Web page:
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Reparing my Citation 12

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  • lasse
    replied
    A thought struck me:

    Apart from all the electrolytics that I replaced before, is it a good idea to replace ALL the components on the board on the Cit12?

    That way, the perhaps not so perfect fit-ins for the old transistors could be compensated for?
    Is there a design such as this somewhere already done??

    Regards//lasse

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  • lasse
    replied
    Hello Pete,

    Nice to hear from you.
    Sorry for not observing your reply in this thread as the bringing my Cit12 "back to life" has been on hold for a while.
    I have been busy bringing old speakers back to life the last month or so.

    Soon, I will pick the cit12-project from where I left it.

    Will be back!

    Best regards//lasse

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  • Pete Basel
    replied
    A few comments:
    When you do the transistor "diode" test be sure to check ohms C-E and E-C sometimes there are shorts or
    leakage, it should be very high impedance.

    Notice that one end of the bias pot is open, it should be connected to the wiper since the intent of the design
    if to have 0 - 4.7K ohms of adjustment range but if the wiper lifts we get an open circuit. With the connection
    we get 4.7K if the wiper lifts.

    Make sure that all the caps have the correct polarity.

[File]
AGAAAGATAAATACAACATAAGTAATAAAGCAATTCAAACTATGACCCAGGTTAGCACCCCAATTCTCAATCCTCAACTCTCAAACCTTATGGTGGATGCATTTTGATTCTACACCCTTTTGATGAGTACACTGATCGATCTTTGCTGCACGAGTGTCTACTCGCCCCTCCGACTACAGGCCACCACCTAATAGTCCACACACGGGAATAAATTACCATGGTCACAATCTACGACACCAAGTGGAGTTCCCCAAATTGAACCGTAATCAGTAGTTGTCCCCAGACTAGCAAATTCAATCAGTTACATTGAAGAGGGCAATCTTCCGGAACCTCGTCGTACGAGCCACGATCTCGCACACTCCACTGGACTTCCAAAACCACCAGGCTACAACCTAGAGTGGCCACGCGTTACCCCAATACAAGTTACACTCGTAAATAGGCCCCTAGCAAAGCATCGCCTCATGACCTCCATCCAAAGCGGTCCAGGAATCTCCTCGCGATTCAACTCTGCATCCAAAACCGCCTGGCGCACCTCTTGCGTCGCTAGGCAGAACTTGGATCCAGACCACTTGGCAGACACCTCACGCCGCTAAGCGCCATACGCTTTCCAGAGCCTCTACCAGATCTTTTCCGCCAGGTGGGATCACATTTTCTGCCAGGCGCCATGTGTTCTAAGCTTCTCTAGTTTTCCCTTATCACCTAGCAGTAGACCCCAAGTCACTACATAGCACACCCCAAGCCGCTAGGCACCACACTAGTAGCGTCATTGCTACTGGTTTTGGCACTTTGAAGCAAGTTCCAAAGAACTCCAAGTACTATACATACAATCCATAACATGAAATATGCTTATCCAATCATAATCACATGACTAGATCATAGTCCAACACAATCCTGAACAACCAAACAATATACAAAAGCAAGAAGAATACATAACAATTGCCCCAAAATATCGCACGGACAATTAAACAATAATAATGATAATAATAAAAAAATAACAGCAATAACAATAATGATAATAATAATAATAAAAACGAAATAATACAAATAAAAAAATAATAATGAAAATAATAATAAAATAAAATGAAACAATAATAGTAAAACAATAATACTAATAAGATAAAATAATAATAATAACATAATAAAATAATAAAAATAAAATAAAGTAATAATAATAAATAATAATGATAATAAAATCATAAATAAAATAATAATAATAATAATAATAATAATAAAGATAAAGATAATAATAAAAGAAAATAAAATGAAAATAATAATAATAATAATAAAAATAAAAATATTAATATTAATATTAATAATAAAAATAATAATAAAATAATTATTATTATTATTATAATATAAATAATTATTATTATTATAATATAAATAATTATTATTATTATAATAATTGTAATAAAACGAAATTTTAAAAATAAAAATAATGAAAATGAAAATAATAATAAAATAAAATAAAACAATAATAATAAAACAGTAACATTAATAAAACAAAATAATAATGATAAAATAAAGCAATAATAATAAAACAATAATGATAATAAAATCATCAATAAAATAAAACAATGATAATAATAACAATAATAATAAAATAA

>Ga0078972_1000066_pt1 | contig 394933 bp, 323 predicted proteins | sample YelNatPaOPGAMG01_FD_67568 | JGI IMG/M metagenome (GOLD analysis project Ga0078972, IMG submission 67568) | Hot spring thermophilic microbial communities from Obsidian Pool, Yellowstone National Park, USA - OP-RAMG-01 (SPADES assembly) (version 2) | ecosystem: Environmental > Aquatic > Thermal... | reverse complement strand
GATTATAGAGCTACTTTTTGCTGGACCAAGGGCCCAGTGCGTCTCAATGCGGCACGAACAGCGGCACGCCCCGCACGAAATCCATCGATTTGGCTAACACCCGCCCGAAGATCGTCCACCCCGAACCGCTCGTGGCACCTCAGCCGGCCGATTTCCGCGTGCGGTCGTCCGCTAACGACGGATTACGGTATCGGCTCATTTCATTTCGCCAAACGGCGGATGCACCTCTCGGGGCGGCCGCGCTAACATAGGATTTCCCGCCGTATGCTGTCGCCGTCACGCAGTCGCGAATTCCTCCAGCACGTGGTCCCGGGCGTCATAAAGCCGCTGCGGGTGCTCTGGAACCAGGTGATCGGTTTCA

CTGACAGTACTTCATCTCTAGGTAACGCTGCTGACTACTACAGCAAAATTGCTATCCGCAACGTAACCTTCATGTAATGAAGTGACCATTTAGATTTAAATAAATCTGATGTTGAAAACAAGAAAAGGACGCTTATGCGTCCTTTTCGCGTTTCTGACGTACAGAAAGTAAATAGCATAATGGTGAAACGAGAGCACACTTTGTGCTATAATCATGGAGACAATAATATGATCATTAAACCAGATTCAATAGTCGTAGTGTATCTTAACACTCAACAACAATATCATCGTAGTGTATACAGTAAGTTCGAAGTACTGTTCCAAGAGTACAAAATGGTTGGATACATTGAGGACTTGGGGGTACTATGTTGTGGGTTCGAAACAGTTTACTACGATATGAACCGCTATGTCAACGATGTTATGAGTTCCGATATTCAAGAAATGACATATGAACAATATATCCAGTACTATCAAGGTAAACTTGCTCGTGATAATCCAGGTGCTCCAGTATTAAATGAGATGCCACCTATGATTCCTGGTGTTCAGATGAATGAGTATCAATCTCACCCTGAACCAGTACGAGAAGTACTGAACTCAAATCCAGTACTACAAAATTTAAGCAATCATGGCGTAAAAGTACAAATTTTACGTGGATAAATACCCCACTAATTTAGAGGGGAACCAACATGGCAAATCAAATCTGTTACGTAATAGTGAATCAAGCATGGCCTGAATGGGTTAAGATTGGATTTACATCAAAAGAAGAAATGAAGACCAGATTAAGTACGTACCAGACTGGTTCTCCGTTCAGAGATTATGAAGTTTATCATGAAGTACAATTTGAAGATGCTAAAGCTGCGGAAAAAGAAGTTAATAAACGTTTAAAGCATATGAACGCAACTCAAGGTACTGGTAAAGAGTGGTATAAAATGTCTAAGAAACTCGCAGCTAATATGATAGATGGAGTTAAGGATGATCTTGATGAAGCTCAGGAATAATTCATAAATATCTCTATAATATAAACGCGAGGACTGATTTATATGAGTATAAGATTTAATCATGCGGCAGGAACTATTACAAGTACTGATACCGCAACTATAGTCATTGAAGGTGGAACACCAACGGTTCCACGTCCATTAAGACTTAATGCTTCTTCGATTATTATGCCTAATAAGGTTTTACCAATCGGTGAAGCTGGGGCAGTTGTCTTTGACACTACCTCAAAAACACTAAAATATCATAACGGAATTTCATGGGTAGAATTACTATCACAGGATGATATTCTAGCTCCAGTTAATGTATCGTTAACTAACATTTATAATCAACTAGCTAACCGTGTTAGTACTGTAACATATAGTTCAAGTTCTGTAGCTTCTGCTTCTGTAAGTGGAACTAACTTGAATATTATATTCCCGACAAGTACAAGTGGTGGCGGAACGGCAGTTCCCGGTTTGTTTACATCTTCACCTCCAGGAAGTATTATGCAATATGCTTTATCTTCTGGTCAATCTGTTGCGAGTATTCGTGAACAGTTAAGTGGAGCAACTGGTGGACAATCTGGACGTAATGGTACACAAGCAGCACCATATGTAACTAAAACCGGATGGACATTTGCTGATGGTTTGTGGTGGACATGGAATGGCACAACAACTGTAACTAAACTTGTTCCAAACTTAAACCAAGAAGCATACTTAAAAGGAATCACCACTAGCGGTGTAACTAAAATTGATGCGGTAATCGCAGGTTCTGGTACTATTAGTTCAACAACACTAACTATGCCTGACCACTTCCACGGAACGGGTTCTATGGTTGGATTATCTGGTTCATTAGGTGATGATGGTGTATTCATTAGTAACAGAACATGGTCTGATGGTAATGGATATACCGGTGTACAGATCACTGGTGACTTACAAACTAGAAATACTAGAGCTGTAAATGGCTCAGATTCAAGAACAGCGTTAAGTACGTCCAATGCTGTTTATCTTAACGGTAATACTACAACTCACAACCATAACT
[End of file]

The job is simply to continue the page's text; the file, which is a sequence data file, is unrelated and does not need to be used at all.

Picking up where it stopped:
You are probably right about those failed transistors and there are no modern replacements for those TO5's with
    integral heatsinks. The original design in the RCA manual employed 40409/40410 drivers which are 90V 1A
    devices, those in that circuit are 90V 2A devices - perhaps the HK engineers found it was required when
    stressed hard.

    Pull the drivers if you are sure that they are bad, test them again out of circuit.
    Do you have a preference for a TO-220 or TO-126?
    Last edited by Pete Basel; 10-13-2017, 02:10 PM.

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  • Pete Basel
    replied
    Thank you!

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  • ernperkins
    replied
    Glad to see you back Pete!

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  • Pete Basel
    replied
    Hi Lasse very sorry for the delay here, I've been off the forums for a long time.
    As I've mentioned, I built this amp from scratch as a kid so I know it well and
    there are several threads over at DIYaudio where I've helped people fix their
    Citation 12 amps. There is even a SPICE simulation file for it there.
    Please let me know if I can help.
    Are you aware that this amp is an adaptation of an old reference design in a
    late 1960s RCA transistor manual?

    Are the output transistors in sockets in your unit?

    Pete B.

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  • Sydney
    replied
    That 10.3V is excessive.
    R708, R706 are ok?
    And Diode CR702?

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  • lasse
    replied

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  • Sydney